Frequently Asked Questions
What is TB?
"TB" is short for a disease called tuberculosis. TB is spread through the air from one person to another. The TB germs are passed through the air when someone who is sick with TB disease of the lungs or throat coughs, speaks, laughs, sings, or sneezes. The people near the sick person can breathe TB germs into their lungs. TB is not like many other airborne diseases. It is not easily spread to others and usually requires close contact over several hours or days.
TB germs can live in your body without making you sick. This is called latent TB infection. This means you have only inactive (sleeping) TB germs in your body. The inactive germs cannot be passed on to anyone else. However, if these germs wake up or become active in your body and multiply, you will get sick with TB disease.
When TB germs are active (multiplying in your body), this is called TB disease. These germs usually attack the lungs. They can also attack other parts of the body, such as the kidneys, brain, or spine. TB disease will make you sick. People with TB disease may spread the germs to people they spend time with every day.
How was I exposed to TB?
You may have been exposed to TB if you spent time near someone with TB disease of the lungs or throat. You can only get infected by breathing in TB germs that person coughs into the air. You cannot get TB from someone’s clothes, drinking glass, eating utensils, handshake, toilet, or other surfaces where a TB patient has been.
What is latent tuberculosis infection (LTBI)?
Latent tuberculosis infection (LTBI) is when a person breathes in TB bacteria and becomes infected, but their body fights off the bacteria and keeps it from growing. The bacteria are not active inside the person's body. However, they do remain alive in the body and can become active later on.
People with LTBI have no symptoms, don't feel sick and can't spread TB to others. They usually, but not always, have a positive skin test or blood test reaction. They can develop active TB disease if they are not treated.
Many people with LTBI never develop active TB disease. The TB bacteria remain inactive for life without causing disease. However, in other people, especially people who have weak immune systems, the bacteria can become active and cause TB disease. It is important to get treated for LTBI so that it doesn't develop into active TB disease.
How do I know if I have TB infection?
If you have been around someone who has TB disease, you should go to your doctor or your local health department for tests.
There are three tests that can be used to help detect TB infection. Usually a skin test is done. A small needle is used to put some testing material, called tuberculin, under the skin. In 2-3 days, you return to the health care worker who will check to see if there is a reaction to the test. In some cases, a test called QuantiFERON-TB Gold (QFT-G) or another called the T-Spot.TB test may be used. They are blood tests that measure how a person’s immune system reacts to the germs that cause TB. You may also be asked to have a chest x-ray if either the skin test or blood test is positive, or if you have symptoms of TB disease.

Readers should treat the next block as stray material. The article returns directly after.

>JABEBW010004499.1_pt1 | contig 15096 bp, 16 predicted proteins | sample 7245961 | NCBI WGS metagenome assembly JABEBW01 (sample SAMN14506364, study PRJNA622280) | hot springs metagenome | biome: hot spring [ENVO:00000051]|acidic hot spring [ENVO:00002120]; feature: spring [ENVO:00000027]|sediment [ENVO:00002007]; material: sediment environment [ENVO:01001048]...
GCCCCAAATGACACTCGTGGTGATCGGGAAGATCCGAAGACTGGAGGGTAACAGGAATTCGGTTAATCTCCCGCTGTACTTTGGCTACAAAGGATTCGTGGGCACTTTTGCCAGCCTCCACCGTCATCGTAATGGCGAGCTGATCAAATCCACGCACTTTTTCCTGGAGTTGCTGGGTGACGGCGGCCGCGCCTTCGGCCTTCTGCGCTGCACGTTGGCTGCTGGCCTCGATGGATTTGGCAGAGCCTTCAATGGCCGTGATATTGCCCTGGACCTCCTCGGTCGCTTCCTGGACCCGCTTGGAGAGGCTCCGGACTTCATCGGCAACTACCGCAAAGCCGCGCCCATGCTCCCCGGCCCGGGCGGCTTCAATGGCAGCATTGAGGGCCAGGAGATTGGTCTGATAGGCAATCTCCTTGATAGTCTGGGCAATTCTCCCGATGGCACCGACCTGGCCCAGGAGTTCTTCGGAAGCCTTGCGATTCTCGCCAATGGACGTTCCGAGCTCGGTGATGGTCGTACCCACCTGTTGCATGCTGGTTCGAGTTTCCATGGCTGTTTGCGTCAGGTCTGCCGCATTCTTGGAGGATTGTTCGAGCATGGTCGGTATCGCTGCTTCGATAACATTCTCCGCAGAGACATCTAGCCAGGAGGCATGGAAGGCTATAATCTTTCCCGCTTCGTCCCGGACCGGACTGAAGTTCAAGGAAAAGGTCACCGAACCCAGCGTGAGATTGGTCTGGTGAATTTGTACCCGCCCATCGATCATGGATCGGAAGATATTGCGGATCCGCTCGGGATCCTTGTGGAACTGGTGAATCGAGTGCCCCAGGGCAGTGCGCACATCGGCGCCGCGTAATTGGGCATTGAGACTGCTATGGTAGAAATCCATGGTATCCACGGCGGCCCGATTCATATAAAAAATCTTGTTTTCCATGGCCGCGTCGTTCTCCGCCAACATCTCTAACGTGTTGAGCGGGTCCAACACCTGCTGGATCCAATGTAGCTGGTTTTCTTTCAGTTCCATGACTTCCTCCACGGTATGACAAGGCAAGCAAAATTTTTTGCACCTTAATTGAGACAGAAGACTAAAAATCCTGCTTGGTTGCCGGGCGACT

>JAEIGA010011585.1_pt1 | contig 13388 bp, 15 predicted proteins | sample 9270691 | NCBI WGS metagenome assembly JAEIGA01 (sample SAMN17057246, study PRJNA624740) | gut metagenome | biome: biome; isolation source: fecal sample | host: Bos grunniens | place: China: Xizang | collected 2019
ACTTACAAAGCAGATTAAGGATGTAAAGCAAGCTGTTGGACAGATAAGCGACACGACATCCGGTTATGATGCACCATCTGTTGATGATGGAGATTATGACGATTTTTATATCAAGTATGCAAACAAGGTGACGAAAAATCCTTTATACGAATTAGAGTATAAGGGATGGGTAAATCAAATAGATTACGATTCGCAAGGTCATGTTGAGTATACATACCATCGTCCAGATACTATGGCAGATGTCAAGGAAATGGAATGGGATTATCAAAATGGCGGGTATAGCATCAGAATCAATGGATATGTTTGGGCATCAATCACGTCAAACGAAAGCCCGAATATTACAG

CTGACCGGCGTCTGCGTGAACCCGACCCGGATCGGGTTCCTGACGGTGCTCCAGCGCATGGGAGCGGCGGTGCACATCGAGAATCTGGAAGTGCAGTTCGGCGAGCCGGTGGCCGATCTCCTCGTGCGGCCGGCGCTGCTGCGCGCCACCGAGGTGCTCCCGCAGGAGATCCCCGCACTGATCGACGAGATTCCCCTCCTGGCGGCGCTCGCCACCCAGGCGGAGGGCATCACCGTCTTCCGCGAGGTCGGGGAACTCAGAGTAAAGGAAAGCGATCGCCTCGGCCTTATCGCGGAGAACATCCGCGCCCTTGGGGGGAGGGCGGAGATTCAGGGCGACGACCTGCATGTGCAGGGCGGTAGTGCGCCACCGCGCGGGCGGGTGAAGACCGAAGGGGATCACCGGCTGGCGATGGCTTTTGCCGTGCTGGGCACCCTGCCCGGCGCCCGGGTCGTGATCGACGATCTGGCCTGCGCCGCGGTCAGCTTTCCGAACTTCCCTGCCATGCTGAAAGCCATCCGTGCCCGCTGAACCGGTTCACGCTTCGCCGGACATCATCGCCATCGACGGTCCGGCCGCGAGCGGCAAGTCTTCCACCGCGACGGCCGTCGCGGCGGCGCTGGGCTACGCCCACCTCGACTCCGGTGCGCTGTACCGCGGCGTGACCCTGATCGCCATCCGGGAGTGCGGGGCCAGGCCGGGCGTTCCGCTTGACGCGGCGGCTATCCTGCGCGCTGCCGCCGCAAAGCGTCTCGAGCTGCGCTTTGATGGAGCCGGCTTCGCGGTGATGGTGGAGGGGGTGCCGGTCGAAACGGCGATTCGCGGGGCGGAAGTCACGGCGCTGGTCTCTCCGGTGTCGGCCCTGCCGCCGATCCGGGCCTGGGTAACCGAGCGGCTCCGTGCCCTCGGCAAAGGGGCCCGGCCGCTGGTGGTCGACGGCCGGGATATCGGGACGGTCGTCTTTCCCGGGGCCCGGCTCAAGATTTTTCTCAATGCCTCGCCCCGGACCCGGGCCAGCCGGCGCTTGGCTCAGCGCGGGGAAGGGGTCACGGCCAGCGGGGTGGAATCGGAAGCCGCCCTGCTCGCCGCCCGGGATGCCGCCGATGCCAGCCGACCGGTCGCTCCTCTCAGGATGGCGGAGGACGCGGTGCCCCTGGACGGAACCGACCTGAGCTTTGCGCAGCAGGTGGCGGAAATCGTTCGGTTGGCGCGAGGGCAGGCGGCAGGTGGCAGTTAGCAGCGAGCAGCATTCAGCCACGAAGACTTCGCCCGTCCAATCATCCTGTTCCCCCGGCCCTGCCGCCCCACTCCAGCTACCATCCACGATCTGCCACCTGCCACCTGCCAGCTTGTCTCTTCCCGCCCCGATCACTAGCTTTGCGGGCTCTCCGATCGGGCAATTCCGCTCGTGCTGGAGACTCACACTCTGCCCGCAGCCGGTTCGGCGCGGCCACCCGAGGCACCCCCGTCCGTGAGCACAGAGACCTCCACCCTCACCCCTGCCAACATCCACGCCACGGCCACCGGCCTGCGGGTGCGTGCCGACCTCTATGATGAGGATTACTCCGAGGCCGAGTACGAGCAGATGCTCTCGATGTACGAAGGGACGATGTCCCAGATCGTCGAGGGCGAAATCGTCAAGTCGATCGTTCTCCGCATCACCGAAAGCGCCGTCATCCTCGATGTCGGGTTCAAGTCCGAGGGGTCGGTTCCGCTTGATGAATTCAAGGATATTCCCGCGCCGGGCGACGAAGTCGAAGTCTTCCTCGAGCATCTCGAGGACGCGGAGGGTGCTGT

How is latent TB infection treated?
Treatment of latent TB infection substantially reduces the risk that TB infection will progress to disease. Most people with latent TB infection are treated with a medication called Isoniazid for 9 months. Certain groups are at very high risk of developing TB disease once infected, and every effort should be made to begin appropriate treatment and to ensure that those persons complete the entire course of treatment.
What is the difference between latent TB infection and TB disease?
People with latent TB infection have TB germs in their bodies, but they are not sick because the germs are not active. These people do not have symptoms of TB disease, and they cannot spread the germs to others. However, they may develop TB disease in the future. They are often prescribed treatment to prevent them from developing TB disease.
People with TB disease are sick from TB germs that are active, meaning that they are multiplying and destroying tissue in their body. They usually have symptoms of TB disease. These can include a cough lasting more than 2-3 weeks, blood in your phlegm, fever, fatigue, excessive sweating at night, or unintended weight loss. People with TB disease of the lungs or throat are capable of spreading germs to others. They are prescribed drugs that can treat TB disease.
How is TB disease treated?
TB disease can be treated by taking several drugs for 6 to 12 months. It is very important that people who have TB disease finish the medicine, and take the drugs exactly as prescribed. If they stop taking the drugs too soon, they can become sick again. If they do not take the drugs correctly, the germs that are still alive may become resistant to those drugs. TB that is resistant to drugs is harder and more expensive to treat. In some situations, staff of the local health department meet regularly with patients who have TB to watch them take their medications. This is called directly observed therapy (DOT). DOT helps the patient complete treatment in the least amount of time.
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